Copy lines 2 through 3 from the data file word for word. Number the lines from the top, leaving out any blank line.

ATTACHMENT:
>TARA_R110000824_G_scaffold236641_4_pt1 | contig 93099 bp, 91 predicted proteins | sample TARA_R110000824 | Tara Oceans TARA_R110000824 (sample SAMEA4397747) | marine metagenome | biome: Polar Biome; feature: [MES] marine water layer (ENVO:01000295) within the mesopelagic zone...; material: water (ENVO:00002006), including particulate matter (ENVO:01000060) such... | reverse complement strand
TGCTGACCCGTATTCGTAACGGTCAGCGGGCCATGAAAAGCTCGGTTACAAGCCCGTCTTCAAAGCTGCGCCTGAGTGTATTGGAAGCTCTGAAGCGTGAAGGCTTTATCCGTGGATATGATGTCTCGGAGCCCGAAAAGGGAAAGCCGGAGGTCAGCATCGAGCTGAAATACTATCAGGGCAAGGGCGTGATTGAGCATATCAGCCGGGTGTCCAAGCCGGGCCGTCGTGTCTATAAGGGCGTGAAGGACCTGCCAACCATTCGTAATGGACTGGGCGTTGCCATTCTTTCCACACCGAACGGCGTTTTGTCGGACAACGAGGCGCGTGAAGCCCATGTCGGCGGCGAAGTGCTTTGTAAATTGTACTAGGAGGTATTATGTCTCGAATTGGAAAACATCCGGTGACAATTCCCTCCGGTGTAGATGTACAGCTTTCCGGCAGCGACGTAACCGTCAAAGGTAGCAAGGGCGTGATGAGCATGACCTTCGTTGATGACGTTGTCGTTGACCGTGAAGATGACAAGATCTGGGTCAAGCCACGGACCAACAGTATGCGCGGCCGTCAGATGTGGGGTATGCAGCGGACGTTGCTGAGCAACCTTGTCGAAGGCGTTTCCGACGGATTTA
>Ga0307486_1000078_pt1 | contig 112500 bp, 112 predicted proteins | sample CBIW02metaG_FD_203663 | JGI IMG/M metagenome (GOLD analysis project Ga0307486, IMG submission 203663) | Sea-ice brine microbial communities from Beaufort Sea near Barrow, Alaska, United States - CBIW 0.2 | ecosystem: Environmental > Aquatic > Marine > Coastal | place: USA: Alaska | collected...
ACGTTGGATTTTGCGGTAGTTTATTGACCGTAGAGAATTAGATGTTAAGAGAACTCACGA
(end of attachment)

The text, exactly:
TGCTGACCCGTATTCGTAACGGTCAGCGGGCCATGAAAAGCTCGGTTACAAGCCCGTCTTCAAAGCTGCGCCTGAGTGTATTGGAAGCTCTGAAGCGTGAAGGCTTTATCCGTGGATATGATGTCTCGGAGCCCGAAAAGGGAAAGCCGGAGGTCAGCATCGAGCTGAAATACTATCAGGGCAAGGGCGTGATTGAGCATATCAGCCGGGTGTCCAAGCCGGGCCGTCGTGTCTATAAGGGCGTGAAGGACCTGCCAACCATTCGTAATGGACTGGGCGTTGCCATTCTTTCCACACCGAACGGCGTTTTGTCGGACAACGAGGCGCGTGAAGCCCATGTCGGCGGCGAAGTGCTTTGTAAATTGTACTAGGAGGTATTATGTCTCGAATTGGAAAACATCCGGTGACAATTCCCTCCGGTGTAGATGTACAGCTTTCCGGCAGCGACGTAACCGTCAAAGGTAGCAAGGGCGTGATGAGCATGACCTTCGTTGATGACGTTGTCGTTGACCGTGAAGATGACAAGATCTGGGTCAAGCCACGGACCAACAGTATGCGCGGCCGTCAGATGTGGGGTATGCAGCGGACGTTGCTGAGCAACCTTGTCGAAGGCGTTTCCGACGGATTTA
>Ga0307486_1000078_pt1 | contig 112500 bp, 112 predicted proteins | sample CBIW02metaG_FD_203663 | JGI IMG/M metagenome (GOLD analysis project Ga0307486, IMG submission 203663) | Sea-ice brine microbial communities from Beaufort Sea near Barrow, Alaska, United States - CBIW 0.2 | ecosystem: Environmental > Aquatic > Marine > Coastal | place: USA: Alaska | collected...